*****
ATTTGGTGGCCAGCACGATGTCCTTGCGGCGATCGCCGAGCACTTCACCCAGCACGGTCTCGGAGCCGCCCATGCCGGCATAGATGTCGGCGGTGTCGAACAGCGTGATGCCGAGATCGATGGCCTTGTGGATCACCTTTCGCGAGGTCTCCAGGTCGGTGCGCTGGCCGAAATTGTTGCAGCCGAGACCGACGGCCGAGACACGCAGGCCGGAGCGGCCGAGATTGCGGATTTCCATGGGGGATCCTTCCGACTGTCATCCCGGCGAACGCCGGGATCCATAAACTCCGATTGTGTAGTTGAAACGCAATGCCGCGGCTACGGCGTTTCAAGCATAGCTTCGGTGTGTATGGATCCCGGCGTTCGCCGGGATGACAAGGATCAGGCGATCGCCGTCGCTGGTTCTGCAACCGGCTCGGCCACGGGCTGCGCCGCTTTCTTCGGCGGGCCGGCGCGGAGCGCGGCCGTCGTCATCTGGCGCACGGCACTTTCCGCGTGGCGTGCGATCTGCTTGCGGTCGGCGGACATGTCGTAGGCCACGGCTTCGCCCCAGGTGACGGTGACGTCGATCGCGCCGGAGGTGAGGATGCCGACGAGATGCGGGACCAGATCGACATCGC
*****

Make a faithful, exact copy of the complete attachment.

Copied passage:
ATTTGGTGGCCAGCACGATGTCCTTGCGGCGATCGCCGAGCACTTCACCCAGCACGGTCTCGGAGCCGCCCATGCCGGCATAGATGTCGGCGGTGTCGAACAGCGTGATGCCGAGATCGATGGCCTTGTGGATCACCTTTCGCGAGGTCTCCAGGTCGGTGCGCTGGCCGAAATTGTTGCAGCCGAGACCGACGGCCGAGACACGCAGGCCGGAGCGGCCGAGATTGCGGATTTCCATGGGGGATCCTTCCGACTGTCATCCCGGCGAACGCCGGGATCCATAAACTCCGATTGTGTAGTTGAAACGCAATGCCGCGGCTACGGCGTTTCAAGCATAGCTTCGGTGTGTATGGATCCCGGCGTTCGCCGGGATGACAAGGATCAGGCGATCGCCGTCGCTGGTTCTGCAACCGGCTCGGCCACGGGCTGCGCCGCTTTCTTCGGCGGGCCGGCGCGGAGCGCGGCCGTCGTCATCTGGCGCACGGCACTTTCCGCGTGGCGTGCGATCTGCTTGCGGTCGGCGGACATGTCGTAGGCCACGGCTTCGCCCCAGGTGACGGTGACGTCGATCGCGCCGGAGGTGAGGATGCCGACGAGATGCGGGACCAGATCGACATCGC